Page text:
South Africa could lose jobs and route after Thomas Cook collapse

The UK Government has decided not to throw Thomas Cook a lifeline, despite the fact that it would have to foot the bill to fly an estimated 150,000 Brits home who are stranded as the travel company collapsed. It has been described as the largest repatriation of Brits in peacetime history and is called Operation Matterhorn. The rescue will cost about £75bn according to Bloomberg. The company’s liquidation will also have a direct impact on South Africans. Thomas Cook has seasonal flights to Cape Town, which will stop overnight and there are several Thomas Cook call centres in South Africa where people are at risk of losing jobs. The South African has also listed Thomas Cook training programmes conducted from our shores which could vanish overnight. It is not clear yet how many South Africans are affected by the Thomas Cook collapse and whether some are stranded overseas. If they took out travel insurance, they could be protected by the Atol scheme which includes packages such as flights, accommodation and car-hire. If a business like Thomas Cook collapses, the scheme will ensure that holidaymakers can complete their holiday and return home and those who have not left yet, will be given a refund or replacement holiday. Many South Africans took to Twitter to comment on Thomas Cook’s demise recalling happy holidays, although some jokingly wondered if it will influence the visit of Prince Harry and Meghan Markle to South Africa. – Linda van Tilburg

Thomas Cook’s liquidation step by step and what happens next

By Luca Casiraghi and Irene García Pérez

(Bloomberg) -Thomas Cook Group Plc filed for compulsory liquidation in the early hours of Monday after last-ditch rescue talks failed. The company that invented the package holiday ceased to operate overnight, with all of its flights and bookings canceled.

What happens in liquidation?

Thomas Cook will now be handed over to administrators who will seek to sell what they can to pay off creditors who owed about £1.9bn ($2.4bn).

Alix Partners, a global consultancy firm, will oversee the liquidation and KPMG will help manage some Thomas Cook subsidiaries. Shareholders will be completely wiped out, while creditors will recover a fraction of their original investment from proceeds of asset sales. This process can be spread across multiple distributions and take years.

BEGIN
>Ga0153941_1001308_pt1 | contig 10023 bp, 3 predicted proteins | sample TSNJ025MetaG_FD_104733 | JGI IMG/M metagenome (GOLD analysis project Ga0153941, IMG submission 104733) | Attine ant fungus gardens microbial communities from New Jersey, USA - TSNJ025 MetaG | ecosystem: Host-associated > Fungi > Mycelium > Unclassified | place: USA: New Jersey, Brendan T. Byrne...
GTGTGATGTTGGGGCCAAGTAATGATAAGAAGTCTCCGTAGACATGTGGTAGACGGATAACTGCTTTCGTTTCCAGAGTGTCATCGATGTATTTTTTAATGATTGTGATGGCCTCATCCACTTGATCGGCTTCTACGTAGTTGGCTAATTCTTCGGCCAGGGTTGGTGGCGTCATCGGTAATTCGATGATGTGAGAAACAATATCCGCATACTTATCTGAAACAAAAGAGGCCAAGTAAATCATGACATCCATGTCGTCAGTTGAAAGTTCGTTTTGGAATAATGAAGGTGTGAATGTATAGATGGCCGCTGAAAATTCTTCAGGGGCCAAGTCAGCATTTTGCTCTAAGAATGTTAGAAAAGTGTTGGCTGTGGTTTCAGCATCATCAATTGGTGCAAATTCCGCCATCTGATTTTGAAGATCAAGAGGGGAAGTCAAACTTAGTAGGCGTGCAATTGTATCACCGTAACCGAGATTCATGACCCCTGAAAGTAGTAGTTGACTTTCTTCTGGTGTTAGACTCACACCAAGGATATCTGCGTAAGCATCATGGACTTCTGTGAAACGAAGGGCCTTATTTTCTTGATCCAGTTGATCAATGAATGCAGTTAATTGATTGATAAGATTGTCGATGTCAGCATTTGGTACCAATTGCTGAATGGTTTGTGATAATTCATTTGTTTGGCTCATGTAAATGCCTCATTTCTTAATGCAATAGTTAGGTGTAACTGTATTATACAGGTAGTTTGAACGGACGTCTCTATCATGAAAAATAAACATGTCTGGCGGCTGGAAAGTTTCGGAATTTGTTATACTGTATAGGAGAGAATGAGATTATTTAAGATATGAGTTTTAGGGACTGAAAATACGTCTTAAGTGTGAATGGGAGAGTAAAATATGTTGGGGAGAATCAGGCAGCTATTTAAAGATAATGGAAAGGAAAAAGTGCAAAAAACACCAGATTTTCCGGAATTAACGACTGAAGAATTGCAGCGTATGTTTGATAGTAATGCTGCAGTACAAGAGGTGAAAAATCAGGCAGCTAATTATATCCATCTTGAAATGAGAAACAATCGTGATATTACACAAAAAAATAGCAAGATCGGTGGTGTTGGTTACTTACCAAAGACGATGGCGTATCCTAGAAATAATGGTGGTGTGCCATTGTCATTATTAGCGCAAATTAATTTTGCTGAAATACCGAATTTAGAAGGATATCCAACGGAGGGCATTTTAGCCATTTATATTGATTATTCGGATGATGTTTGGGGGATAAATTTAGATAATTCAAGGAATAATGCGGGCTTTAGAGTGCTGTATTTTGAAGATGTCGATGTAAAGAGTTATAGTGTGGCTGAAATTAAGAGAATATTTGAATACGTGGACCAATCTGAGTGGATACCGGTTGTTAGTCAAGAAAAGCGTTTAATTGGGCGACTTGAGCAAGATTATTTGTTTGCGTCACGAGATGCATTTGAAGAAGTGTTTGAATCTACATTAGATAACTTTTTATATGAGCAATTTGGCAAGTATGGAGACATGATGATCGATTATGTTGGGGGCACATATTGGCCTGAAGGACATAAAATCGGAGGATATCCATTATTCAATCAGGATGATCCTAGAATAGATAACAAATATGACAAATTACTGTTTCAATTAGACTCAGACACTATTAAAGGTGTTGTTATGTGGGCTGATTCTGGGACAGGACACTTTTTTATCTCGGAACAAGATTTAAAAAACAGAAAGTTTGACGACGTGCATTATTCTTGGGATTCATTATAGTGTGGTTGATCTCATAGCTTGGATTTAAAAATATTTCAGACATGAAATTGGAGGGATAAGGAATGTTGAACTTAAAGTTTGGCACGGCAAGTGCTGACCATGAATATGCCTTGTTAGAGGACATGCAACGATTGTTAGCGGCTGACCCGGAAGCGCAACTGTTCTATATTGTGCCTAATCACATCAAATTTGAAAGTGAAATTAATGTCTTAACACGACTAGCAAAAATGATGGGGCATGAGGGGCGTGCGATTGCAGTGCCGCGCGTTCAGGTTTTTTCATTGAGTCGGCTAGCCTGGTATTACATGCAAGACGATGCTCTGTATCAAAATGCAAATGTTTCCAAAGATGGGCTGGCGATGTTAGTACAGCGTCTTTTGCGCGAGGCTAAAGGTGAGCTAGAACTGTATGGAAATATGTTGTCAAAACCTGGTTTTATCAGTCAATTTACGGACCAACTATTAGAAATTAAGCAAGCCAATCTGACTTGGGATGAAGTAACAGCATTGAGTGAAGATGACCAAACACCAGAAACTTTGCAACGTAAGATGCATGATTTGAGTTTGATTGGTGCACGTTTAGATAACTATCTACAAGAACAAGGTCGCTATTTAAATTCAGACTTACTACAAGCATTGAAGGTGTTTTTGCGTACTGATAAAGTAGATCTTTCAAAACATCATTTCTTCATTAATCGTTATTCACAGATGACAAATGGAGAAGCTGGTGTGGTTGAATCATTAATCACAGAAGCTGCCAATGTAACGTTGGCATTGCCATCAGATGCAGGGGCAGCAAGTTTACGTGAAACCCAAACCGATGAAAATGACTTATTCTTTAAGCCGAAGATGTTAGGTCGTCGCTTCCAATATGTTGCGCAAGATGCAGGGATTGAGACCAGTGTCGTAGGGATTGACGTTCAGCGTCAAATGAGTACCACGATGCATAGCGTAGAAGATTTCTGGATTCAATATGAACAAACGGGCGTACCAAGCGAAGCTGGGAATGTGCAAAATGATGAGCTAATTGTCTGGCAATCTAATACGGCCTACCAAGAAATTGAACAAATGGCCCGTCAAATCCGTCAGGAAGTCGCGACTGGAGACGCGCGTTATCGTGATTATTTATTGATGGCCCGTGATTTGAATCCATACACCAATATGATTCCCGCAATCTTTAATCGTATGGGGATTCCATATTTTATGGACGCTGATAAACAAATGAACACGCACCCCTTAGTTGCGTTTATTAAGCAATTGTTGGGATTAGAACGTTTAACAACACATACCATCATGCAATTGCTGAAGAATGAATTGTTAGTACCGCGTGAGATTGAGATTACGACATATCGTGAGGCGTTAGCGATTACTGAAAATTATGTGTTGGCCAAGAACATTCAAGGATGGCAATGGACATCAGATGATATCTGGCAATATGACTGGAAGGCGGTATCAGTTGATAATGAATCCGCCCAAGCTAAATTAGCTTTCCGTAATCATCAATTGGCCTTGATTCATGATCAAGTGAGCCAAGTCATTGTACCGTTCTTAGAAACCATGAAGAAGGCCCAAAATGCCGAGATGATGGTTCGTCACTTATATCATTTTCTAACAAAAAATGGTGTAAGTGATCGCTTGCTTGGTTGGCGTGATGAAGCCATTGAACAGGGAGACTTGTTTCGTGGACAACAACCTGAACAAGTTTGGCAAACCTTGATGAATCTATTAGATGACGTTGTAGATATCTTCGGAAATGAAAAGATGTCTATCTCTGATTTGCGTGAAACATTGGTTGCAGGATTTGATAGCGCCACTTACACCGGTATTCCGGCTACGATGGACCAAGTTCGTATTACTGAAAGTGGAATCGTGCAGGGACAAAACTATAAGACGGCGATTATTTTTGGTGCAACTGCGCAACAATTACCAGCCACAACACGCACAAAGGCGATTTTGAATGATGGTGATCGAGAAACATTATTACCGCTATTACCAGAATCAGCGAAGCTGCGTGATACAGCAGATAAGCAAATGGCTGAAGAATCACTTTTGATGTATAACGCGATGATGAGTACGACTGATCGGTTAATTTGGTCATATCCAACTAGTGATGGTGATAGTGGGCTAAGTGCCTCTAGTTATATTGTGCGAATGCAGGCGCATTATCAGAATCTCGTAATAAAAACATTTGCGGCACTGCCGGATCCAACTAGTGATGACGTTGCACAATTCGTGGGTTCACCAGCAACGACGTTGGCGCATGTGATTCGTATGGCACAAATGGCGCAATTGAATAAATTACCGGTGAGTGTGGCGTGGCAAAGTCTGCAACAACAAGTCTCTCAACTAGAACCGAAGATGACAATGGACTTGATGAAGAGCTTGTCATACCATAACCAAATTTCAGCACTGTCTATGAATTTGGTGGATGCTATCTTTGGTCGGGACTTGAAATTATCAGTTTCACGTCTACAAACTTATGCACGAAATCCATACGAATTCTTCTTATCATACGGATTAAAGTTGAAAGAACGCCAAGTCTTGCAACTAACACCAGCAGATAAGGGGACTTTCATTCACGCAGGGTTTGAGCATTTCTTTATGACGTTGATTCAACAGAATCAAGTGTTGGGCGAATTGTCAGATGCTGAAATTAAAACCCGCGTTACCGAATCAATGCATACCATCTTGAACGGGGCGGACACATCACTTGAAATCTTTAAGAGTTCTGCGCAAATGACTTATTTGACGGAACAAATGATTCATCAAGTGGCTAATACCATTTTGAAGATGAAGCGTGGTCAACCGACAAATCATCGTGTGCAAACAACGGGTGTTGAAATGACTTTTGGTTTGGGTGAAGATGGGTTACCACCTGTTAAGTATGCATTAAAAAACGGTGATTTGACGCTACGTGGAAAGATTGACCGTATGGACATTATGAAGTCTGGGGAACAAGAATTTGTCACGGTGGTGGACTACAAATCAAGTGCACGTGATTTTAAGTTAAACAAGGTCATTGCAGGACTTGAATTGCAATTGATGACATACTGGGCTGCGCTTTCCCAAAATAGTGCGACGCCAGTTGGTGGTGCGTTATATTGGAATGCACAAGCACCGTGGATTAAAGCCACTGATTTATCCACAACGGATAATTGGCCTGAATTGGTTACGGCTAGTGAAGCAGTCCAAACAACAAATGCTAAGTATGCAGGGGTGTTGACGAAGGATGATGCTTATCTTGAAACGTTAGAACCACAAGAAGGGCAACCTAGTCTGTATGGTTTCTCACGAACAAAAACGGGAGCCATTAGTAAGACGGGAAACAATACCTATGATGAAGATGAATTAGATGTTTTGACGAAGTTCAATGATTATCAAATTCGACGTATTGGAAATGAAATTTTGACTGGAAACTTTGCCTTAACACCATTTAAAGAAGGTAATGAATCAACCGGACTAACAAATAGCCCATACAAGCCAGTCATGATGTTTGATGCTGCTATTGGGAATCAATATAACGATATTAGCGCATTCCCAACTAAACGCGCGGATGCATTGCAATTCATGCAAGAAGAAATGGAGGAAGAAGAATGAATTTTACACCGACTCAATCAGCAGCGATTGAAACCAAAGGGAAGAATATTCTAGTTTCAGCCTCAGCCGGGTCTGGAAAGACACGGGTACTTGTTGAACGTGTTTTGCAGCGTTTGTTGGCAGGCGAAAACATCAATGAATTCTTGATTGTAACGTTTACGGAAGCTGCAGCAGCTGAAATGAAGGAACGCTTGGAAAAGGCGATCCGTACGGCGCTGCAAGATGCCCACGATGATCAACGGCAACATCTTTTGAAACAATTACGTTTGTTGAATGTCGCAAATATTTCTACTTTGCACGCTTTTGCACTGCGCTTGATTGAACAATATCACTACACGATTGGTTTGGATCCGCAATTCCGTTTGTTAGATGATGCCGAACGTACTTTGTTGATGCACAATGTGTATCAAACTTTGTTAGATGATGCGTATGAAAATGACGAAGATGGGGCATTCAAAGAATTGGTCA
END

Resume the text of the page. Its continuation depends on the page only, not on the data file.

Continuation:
Will it survive in some form?

Unlikely. A compulsory liquidation usually means the company ceases trading, according to Emma Shipp, partner at law firm Hewitsons. Rivals may snap up parts of the business, thereby ensuring their survival, but there’s little sign of any potential buyers.

“It may be that certain parts of the business will be bought out in which case the employment contracts of staff working in that area will be transferred with the business but that depends on buyers coming forward very quickly and there seems no indication of that,” she said.

Other high profile liquidations?

Thomas Cook is the latest European travel company to file for administration or go through liquidation in the past decade. In the airline sector, Air Berlin Plc, Germany’s second-largest carrier, filed for administration in 2017. Iceland’s Wow Air closed down in November after a failed merger with Icelandair, and French airline Aigle Azur will cease business at the end of the month.

Other high profile cases involved Monarch Airlines in October 2017 and more recently, construction company Carillion, which collapsed in 2018.

Recent large UK liquidations

Company Debt
Thomas Cook (Sept. 2019) £1.9bn
Carillion (Jan. 2018) £1.6bn
BHS (June 2016) £1.3bn
British Steel (May 2019) £880m
Monarch Airlines (Oct. 2017) £373m

How did we get here?

Thomas Cook liquidation ends months of talks that had led to an agreed $1.1bn rescue led by Fosun Tourism Group. The plan involved injecting new capital and swapping debt for shares in the company which would have handed majority control of the tourism arm to Fosun. Creditors would have taken over the airline unit. Negotiations collapsed after Thomas Cook was unable to find backers for an additional £200m credit line requested last week by its largest banks. The UK government turned down a request for financial help but will have to foot the bill for bringing home more than 150,000 Thomas Cook customers stranded overseas.

Prime Minister Boris Johnson defended the decision to refuse the bailout that he said had been requested, to the tune of £150m. ”That’s a lot of taxpayers’ money,” he told reporters. ”It sets a moral hazard.”

That repatriation is twice the size of that arranged for customers of Monarch Airlines, a carrier which went insolvent two years ago, which cost about £50m, the government said.

Stocks, bonds and default swaps

Thomas Cook’s collapse wipes out shareholders. Its shares were suspended after it entered into liquidation. Through to the close of trading on Friday, the shares had fallen 89% in 2019, the worst-performing stock in the FTSE All-Share in the year-to-date. The company’s euro bonds lost more than two-thirds of their value on Monday to trade and now they will be part of the claims creditor will try to recoup during liquidation.

For hedge funds and other investors who bought credit default swaps insuring exposure to the company’s debt against default, the situation is different. The liquidation is likely to trigger the payout on their holdings, which may amount to as much as $250m.